OK, not really. I just decided to do them right when I got home, rather than wait till closer to bedtime and be kind of nervous all evening, having them looming over me.

So as soon as I came home I got the Enbrel out of the fridge, set my stopwatch on my iPhone and got everything ready: sharps container, alcohol swabs, cotton balls, Methotrexate, syringes, ice pack for deadening my stomach, blah, blah, blah. (You see how blasé I'm becoming? Good, no?!)

Then, once I'd iced my stomach for the obligatory 20 minutes and the Enbrel had warmed to room temperature for 30, I was off: skin swabbed, white cap pulled off, skin pulled taut, syringe in place, button pressed and boom! on to the Methotrexate. A couple of big air bubbles slowed down the action, but I soon had the syringe filled with my 25mg, was ready in a seated position, skin pinched this time (and swabbed again, of course!), syringe darted in, drugs pumped in (OK, not so dramatic as that, but whatever!) – done!!!

Course, no one was cheering me on, but, hey, a girl can dream!

Now I just need me some cute red mittens and a gold medal and I'm set!

P.S. Dinner after the shots consisted of a treat: Cream of Wheat (is that just a Canadian thing?) with organic Canadian maple syrup drizzled over it (yum!). Dessert: the obligatory Toblerone bar (and, no, I don't always eat like this; I actually have a quite healthy diet!).

P.P.S. If you want to win a pair of those cute red Canadian Olympic mittens, check out my friend Fiona Richards' blog, Cafe Cartolina, at She designs supercute eco-friendly cards, and she's doing The Great Canadian Mitten Giveaway (you just have to post a comment about what you know about Canada for a chance to win). I seriously want a pair!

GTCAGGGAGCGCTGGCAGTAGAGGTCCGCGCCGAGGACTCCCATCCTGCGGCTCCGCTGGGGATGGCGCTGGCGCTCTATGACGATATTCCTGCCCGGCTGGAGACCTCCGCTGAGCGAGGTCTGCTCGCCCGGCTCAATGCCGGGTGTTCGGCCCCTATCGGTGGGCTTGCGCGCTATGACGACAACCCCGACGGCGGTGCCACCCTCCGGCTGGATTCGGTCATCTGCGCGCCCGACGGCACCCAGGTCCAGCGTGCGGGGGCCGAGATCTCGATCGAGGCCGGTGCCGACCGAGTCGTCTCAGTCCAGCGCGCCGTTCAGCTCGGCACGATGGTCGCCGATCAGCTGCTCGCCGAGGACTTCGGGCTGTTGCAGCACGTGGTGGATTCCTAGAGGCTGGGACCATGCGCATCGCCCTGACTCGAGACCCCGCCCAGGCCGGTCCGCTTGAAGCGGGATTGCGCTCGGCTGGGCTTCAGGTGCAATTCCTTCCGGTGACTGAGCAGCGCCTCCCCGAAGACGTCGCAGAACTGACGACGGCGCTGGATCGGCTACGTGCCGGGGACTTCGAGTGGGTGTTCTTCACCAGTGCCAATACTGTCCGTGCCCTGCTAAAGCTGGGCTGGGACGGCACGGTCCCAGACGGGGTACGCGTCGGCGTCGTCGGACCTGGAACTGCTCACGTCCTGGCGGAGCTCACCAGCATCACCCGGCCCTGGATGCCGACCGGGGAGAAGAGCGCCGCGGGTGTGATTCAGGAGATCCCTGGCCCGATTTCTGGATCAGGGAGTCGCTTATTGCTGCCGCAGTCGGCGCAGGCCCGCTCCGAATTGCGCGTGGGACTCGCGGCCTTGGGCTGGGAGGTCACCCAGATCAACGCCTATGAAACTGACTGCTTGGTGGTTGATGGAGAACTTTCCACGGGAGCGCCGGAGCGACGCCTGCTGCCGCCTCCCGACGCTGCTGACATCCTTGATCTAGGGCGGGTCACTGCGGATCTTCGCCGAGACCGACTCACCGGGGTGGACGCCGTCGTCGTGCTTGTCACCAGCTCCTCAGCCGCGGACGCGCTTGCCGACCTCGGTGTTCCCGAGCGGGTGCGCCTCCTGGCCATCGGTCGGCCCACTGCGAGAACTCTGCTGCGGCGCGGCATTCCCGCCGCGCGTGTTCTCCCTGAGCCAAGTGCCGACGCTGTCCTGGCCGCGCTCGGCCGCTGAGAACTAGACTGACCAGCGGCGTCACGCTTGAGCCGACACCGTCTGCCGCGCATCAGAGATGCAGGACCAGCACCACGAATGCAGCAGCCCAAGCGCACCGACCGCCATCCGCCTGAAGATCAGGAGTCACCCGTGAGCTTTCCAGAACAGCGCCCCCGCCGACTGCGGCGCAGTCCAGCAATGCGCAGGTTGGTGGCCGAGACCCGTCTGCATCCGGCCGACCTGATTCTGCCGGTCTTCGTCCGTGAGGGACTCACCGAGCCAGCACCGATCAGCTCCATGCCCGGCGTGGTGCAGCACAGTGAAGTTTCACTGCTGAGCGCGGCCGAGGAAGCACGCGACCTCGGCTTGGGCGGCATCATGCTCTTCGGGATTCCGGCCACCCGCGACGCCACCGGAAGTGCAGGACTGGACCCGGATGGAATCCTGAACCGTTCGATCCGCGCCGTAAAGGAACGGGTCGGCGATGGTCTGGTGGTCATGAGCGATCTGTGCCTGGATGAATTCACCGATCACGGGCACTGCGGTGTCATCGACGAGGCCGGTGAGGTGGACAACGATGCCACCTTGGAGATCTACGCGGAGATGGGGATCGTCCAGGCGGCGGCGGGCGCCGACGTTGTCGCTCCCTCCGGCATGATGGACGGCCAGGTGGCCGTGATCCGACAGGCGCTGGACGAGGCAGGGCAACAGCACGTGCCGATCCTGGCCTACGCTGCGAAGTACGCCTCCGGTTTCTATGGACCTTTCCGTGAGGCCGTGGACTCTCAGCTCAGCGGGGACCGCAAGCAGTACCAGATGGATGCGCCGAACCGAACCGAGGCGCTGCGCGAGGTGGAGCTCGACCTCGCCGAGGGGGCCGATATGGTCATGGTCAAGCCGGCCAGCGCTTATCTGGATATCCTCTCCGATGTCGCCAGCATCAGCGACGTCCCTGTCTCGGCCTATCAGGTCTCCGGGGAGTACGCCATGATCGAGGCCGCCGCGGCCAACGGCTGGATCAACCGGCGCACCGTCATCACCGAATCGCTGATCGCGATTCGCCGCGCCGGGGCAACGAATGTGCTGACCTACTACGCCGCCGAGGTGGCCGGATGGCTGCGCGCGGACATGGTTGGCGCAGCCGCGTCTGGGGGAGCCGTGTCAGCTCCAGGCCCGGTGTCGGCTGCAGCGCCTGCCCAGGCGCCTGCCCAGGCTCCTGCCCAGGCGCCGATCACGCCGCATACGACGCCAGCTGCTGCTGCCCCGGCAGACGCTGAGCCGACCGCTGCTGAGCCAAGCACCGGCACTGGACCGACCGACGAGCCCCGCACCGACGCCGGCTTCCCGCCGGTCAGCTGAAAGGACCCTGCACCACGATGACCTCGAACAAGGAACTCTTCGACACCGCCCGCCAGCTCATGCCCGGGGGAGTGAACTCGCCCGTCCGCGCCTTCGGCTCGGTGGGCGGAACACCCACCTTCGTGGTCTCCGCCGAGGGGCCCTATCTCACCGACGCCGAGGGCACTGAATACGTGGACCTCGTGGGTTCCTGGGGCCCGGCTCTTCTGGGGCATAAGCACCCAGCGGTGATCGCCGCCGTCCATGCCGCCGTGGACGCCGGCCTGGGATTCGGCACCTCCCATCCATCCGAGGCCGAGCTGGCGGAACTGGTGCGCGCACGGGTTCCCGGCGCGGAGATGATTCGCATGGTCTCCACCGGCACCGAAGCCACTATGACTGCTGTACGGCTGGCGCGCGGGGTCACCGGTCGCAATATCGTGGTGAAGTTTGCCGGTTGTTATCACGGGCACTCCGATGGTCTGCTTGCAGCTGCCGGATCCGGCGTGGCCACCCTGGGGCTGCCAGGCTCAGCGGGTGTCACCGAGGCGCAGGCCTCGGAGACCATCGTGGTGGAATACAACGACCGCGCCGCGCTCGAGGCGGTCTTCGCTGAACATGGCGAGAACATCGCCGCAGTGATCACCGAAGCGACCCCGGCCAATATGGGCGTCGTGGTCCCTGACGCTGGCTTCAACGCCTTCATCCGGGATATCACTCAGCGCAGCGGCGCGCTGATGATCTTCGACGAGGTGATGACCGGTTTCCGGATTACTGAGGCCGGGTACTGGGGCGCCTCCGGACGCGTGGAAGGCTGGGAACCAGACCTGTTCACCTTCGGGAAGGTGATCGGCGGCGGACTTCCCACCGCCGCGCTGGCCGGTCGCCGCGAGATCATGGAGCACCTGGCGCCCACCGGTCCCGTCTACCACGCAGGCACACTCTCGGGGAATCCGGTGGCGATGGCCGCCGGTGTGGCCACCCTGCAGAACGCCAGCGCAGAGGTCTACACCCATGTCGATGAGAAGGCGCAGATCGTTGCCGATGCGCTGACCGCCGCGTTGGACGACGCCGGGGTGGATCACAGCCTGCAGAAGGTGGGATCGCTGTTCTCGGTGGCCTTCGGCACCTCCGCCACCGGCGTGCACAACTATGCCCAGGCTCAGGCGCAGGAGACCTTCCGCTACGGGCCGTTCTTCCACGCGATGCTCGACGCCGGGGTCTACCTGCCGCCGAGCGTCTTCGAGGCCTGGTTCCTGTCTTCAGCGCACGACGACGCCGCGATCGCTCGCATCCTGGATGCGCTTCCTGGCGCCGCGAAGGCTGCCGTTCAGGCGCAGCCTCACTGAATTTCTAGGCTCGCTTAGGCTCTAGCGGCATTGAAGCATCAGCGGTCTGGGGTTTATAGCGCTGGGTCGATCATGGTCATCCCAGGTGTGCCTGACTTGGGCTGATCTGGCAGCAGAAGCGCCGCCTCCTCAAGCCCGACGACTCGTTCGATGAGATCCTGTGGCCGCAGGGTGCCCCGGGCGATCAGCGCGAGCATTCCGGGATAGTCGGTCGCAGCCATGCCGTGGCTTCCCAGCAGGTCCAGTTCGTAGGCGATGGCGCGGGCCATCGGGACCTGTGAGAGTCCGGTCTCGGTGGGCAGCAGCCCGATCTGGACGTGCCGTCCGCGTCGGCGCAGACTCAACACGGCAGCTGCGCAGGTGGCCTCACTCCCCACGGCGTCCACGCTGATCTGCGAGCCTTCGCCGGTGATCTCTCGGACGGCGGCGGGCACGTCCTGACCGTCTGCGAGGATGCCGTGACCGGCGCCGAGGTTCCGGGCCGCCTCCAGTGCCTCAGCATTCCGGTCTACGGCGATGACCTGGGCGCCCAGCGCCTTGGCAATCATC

Monday, February 15, 2010

What It Felt Like – and Still Sometimes Does

Someone asked me recently what it felt like when RA first hit, and I realized going through my blog that I really haven't covered off in a whole lot of detail what it felt like at the beginning, before I really knew what was going on. Especially when it was really bad, first thing in the morning and at night when the stiffness started setting in again.

The worst thing is actually something that hasn't bothered me since: my right shoulder. I'm not sure why it hurt so much, but it hurt like hell, so much so that it kept me awake at night and sometimes woke me up. I don't know if it was all the joint, or if the muscles got involved because I tried to protect the joint and everything tightened up, but all I know is, it hurt.  I had to put a pillow under my arm to support it so it wouldn't hurt so much, and I even resorted to muscle relaxants in an effort to ease the pain.

My knees hurt and my feet hurt and the weight of bedding on them hurt. Luckily my down duvet is light, and once I removed the cover to make it even lighter (brilliant idea!), I could puff it up over my feet and knees so it wasn't even touching them. Plus, the duvet was that much lighter so my poor arms and shoulders didn't have to deal with any more weight than they ccould handle – some mornings it was all I could do to get out from under the duvet, that's how weak I was.

I wouldn't have slept under anything, but it was winter, and I had a low-grade fever on top of everything and had the chills and needed to be warm. (The fever? Still here – no wonder I've lost weight!)

My neck hurt, too (yes, the cervical spine can be affected by RA), and that didn't help matters re my shoulder. Everything was tightening up and going to bed wasn't fun – moving from a sitting to a lying position took some thought and effort in terms of how to do it with the least amount of pain.

In fact, everything took thought and effort. Now I can cross my legs without thinking thanks to all the meds I'm on. Then, every movement was thought through because it hurt or took a great deal of effort. If I talked on the phone for more than 3-4 minutes, it took time to put the phone down because my elbow had frozen into a bent position.

When I had a meeting at work, I asked a colleague who knew what was going on to come by at the end of the meeting to sit down and talk to me till everyone had left. Why? Because I wouldn't be able to stand up properly, and I didn't want anyone other than a select few to know what was going on. How did I stand up? I had to put both forearms flat on the table and push myself up. I couldn't use my hands or wrists; they were too sore. My legs? They were too weak and sore to do the job on their own.